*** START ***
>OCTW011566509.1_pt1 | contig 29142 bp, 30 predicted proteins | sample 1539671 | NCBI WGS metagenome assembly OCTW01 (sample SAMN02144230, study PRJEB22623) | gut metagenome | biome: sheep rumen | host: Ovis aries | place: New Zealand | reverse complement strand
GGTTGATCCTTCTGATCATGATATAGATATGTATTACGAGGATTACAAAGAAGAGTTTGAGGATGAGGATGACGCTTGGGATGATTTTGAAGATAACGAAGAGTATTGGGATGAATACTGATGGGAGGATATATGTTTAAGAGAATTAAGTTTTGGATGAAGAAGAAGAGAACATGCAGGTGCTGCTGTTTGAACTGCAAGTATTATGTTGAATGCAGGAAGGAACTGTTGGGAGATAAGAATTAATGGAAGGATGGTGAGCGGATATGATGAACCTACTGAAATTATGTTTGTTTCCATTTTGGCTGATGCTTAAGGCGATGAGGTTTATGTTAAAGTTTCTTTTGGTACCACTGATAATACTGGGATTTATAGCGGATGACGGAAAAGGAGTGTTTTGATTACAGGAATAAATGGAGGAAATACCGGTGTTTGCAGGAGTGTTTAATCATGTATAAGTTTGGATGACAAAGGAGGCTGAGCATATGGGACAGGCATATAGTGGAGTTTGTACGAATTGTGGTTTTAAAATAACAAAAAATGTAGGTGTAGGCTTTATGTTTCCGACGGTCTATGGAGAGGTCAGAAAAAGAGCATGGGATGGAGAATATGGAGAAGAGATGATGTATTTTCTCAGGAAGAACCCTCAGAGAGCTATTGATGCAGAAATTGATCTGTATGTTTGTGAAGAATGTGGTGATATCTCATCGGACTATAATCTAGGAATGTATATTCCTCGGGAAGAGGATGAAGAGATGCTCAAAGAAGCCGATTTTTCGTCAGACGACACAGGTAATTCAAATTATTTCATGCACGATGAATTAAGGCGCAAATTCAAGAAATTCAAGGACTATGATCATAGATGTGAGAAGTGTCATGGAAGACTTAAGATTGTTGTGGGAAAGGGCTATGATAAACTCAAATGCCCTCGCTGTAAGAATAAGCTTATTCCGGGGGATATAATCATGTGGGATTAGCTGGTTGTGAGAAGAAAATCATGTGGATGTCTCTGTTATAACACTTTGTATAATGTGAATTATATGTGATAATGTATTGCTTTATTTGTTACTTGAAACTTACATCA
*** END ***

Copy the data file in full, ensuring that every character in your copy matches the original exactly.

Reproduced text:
>OCTW011566509.1_pt1 | contig 29142 bp, 30 predicted proteins | sample 1539671 | NCBI WGS metagenome assembly OCTW01 (sample SAMN02144230, study PRJEB22623) | gut metagenome | biome: sheep rumen | host: Ovis aries | place: New Zealand | reverse complement strand
GGTTGATCCTTCTGATCATGATATAGATATGTATTACGAGGATTACAAAGAAGAGTTTGAGGATGAGGATGACGCTTGGGATGATTTTGAAGATAACGAAGAGTATTGGGATGAATACTGATGGGAGGATATATGTTTAAGAGAATTAAGTTTTGGATGAAGAAGAAGAGAACATGCAGGTGCTGCTGTTTGAACTGCAAGTATTATGTTGAATGCAGGAAGGAACTGTTGGGAGATAAGAATTAATGGAAGGATGGTGAGCGGATATGATGAACCTACTGAAATTATGTTTGTTTCCATTTTGGCTGATGCTTAAGGCGATGAGGTTTATGTTAAAGTTTCTTTTGGTACCACTGATAATACTGGGATTTATAGCGGATGACGGAAAAGGAGTGTTTTGATTACAGGAATAAATGGAGGAAATACCGGTGTTTGCAGGAGTGTTTAATCATGTATAAGTTTGGATGACAAAGGAGGCTGAGCATATGGGACAGGCATATAGTGGAGTTTGTACGAATTGTGGTTTTAAAATAACAAAAAATGTAGGTGTAGGCTTTATGTTTCCGACGGTCTATGGAGAGGTCAGAAAAAGAGCATGGGATGGAGAATATGGAGAAGAGATGATGTATTTTCTCAGGAAGAACCCTCAGAGAGCTATTGATGCAGAAATTGATCTGTATGTTTGTGAAGAATGTGGTGATATCTCATCGGACTATAATCTAGGAATGTATATTCCTCGGGAAGAGGATGAAGAGATGCTCAAAGAAGCCGATTTTTCGTCAGACGACACAGGTAATTCAAATTATTTCATGCACGATGAATTAAGGCGCAAATTCAAGAAATTCAAGGACTATGATCATAGATGTGAGAAGTGTCATGGAAGACTTAAGATTGTTGTGGGAAAGGGCTATGATAAACTCAAATGCCCTCGCTGTAAGAATAAGCTTATTCCGGGGGATATAATCATGTGGGATTAGCTGGTTGTGAGAAGAAAATCATGTGGATGTCTCTGTTATAACACTTTGTATAATGTGAATTATATGTGATAATGTATTGCTTTATTTGTTACTTGAAACTTACATCA